When even a very wealthy man such as Sir Michael Fay cannot outbid a Chinese-government backed buy-up of New Zealand farmland – then we are in very serious trouble. No young New Zealander can hope to compete with German corporations; American billionaires;  Chinese government-corporate proxies.

In effect, we are witnessing the forfeiting of our farming heritage to our children. And we are allowing it to happen. If this is not sheer stupidity, then I don’t know what it.

This is why the governments of Middle East oil-producing regions re-nationalised their oil fields. Allowing oil companies to own the oil fields; extract the oil; process it; and sell it, allowed companies like BP, Shell, ExxonMobil, etc, to reap billions in profits.

Meanwhile, the countries upon which the oil fields rested made only a small amount in “royalties”.

The Arabs wised up very quickly that they were being ripped off.

New Zealanders, it seems, still don’t understand what is happening.


The Law

Overseas Investment Act 2005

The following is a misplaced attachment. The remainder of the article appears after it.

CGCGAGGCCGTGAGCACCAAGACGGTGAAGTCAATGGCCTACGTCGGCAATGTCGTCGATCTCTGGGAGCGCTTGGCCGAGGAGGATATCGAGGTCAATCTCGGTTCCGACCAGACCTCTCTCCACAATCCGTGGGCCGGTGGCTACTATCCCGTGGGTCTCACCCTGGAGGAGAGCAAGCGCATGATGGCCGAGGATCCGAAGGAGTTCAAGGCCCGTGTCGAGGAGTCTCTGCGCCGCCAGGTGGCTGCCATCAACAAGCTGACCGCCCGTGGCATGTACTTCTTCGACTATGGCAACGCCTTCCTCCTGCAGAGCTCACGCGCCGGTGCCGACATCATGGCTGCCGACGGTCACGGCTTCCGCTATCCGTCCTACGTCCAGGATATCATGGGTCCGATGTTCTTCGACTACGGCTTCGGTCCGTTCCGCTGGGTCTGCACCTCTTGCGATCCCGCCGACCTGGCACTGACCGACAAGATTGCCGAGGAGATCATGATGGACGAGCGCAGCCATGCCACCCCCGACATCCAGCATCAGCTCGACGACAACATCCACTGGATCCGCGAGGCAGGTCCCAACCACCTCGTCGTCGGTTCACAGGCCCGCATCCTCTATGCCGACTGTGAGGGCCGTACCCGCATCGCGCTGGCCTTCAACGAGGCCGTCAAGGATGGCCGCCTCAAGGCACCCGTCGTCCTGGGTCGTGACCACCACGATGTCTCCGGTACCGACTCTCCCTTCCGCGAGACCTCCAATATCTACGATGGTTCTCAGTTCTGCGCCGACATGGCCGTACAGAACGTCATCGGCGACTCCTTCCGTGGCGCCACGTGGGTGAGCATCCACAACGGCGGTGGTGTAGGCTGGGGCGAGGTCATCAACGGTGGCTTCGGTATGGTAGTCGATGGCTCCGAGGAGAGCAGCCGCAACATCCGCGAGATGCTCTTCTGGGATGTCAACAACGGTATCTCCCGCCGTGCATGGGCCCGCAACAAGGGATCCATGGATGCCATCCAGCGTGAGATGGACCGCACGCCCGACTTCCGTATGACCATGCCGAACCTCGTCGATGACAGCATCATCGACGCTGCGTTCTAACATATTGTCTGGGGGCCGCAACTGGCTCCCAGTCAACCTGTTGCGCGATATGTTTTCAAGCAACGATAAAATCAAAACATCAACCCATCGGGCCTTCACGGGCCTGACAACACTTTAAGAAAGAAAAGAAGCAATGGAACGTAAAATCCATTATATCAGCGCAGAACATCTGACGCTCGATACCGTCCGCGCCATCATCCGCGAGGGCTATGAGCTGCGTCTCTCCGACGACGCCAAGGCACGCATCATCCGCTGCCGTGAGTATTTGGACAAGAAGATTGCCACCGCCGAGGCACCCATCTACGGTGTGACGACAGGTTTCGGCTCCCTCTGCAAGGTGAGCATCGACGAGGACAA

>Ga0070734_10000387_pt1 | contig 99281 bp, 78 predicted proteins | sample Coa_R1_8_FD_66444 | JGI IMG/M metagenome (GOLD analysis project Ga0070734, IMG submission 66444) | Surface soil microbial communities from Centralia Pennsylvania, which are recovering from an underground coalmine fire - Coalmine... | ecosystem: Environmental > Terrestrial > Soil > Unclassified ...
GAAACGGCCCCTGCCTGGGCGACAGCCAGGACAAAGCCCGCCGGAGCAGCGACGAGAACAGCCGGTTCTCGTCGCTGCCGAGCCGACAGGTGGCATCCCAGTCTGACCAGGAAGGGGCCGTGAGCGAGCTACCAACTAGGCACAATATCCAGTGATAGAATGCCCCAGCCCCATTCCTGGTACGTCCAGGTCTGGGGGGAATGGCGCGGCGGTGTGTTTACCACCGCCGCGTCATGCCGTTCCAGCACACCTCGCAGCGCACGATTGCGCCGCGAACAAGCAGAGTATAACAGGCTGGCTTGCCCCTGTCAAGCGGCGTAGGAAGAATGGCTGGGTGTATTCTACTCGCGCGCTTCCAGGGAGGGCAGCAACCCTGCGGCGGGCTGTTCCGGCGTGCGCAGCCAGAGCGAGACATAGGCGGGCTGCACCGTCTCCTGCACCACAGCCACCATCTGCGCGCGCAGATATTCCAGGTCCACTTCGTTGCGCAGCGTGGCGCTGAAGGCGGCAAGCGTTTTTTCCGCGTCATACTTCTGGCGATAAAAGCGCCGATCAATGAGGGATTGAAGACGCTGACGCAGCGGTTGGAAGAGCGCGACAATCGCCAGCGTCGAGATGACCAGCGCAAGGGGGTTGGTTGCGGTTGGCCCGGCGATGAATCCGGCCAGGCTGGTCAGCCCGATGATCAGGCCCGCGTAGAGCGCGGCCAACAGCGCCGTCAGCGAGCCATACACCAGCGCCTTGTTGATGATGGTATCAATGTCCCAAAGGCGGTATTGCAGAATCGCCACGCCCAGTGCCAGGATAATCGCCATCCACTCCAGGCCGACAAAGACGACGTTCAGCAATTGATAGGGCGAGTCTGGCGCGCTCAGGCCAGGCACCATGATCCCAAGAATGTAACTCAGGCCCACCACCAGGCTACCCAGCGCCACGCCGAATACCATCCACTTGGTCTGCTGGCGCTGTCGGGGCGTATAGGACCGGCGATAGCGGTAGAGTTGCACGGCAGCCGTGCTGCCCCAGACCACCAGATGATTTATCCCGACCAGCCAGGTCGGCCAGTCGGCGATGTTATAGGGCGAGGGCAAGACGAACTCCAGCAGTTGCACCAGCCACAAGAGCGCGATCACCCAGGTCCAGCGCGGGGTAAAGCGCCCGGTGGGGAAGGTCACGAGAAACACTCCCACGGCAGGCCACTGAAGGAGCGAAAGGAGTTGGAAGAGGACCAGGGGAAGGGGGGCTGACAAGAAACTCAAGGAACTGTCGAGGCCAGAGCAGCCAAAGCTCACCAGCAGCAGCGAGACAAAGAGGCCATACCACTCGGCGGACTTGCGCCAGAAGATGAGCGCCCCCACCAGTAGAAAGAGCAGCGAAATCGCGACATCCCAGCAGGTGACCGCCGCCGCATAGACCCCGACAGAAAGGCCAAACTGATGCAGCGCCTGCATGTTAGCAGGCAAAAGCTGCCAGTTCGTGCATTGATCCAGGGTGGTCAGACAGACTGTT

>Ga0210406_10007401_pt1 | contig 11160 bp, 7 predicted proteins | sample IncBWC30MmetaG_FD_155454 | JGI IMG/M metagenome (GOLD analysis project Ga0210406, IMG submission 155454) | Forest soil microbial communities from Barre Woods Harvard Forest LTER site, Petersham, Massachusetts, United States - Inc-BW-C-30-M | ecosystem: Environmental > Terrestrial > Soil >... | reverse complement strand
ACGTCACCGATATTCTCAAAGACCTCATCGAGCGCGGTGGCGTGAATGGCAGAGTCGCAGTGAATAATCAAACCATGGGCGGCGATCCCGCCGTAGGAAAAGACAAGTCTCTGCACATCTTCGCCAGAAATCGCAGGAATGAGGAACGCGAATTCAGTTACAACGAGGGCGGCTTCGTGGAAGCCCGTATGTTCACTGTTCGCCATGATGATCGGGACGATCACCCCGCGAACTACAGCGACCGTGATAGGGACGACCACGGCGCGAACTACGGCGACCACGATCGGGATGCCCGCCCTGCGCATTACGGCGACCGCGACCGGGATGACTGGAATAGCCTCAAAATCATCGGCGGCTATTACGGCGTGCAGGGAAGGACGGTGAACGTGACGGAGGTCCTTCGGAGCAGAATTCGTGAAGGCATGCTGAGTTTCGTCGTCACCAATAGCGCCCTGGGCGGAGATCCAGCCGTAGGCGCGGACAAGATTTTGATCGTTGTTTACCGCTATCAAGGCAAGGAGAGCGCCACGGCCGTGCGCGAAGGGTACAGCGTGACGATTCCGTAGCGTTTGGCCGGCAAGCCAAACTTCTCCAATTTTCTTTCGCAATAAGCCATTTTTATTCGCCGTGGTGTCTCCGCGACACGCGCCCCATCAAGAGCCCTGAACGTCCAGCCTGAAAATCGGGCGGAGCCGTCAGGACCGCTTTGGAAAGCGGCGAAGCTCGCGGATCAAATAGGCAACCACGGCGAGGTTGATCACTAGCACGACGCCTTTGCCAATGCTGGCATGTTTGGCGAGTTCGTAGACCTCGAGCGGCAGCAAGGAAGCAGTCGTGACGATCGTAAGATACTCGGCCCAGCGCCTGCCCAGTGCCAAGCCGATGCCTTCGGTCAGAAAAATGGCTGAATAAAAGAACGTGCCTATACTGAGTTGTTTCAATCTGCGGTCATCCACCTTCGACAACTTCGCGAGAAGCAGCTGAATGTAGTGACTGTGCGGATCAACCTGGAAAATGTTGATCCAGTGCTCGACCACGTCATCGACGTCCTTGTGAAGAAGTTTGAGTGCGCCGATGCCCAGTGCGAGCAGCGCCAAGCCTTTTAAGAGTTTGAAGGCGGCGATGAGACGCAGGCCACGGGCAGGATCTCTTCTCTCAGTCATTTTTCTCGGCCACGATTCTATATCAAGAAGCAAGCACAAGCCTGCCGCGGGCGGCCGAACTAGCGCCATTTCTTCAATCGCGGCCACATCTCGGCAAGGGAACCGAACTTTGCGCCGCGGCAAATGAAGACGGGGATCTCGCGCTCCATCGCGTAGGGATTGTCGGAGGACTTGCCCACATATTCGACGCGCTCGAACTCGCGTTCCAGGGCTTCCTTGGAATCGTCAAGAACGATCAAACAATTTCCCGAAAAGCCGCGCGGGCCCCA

Section 16

Section 17

Section 18

The OIO Decision

Decision required under the Overseas Investment Act 2005: Milk New Zealand
Holding Limited

Previous Blog entries

The road to poverty?

The Great NZ Sell-Off Continues

How to lose $5.3 billion dollars without any effort at all

The second colonisation of New Zealand

The Crafar Farms – Why the delay from the OIO?

Farms, politicians, and emails

Competing against the Chinese Government…

Is this man a complete fool?

As predicted


NZ Herald: The $47 billion rural hangover

NZ Herald: For sale: The Kiwi farm

Tim Watkin: Crafar Farms deal ticks the boxes – but where does it end?

Tumeke:  Why we need to sell Crafar farms to China

Germans dominate small dairy buys

RNZ: 2% of pastoral sector land  sold to buyers from overseas

Email addresses

Prime Minister, John Key: john.key@parliament.govt.nz

Letters to Editor, Dominion Post:  letters@dompost.co.nz

Letters to Editor: Waikato Times: editor@waikatotimes.co.nz

Letters to Editor, NZ Herald: letters@herald.co.nz

Letters to Editor, The Press (ChCh): letters@press.co.nz

Letters to Editor, ODT: odt.editor@alliedpress.co.nz



  1. Gem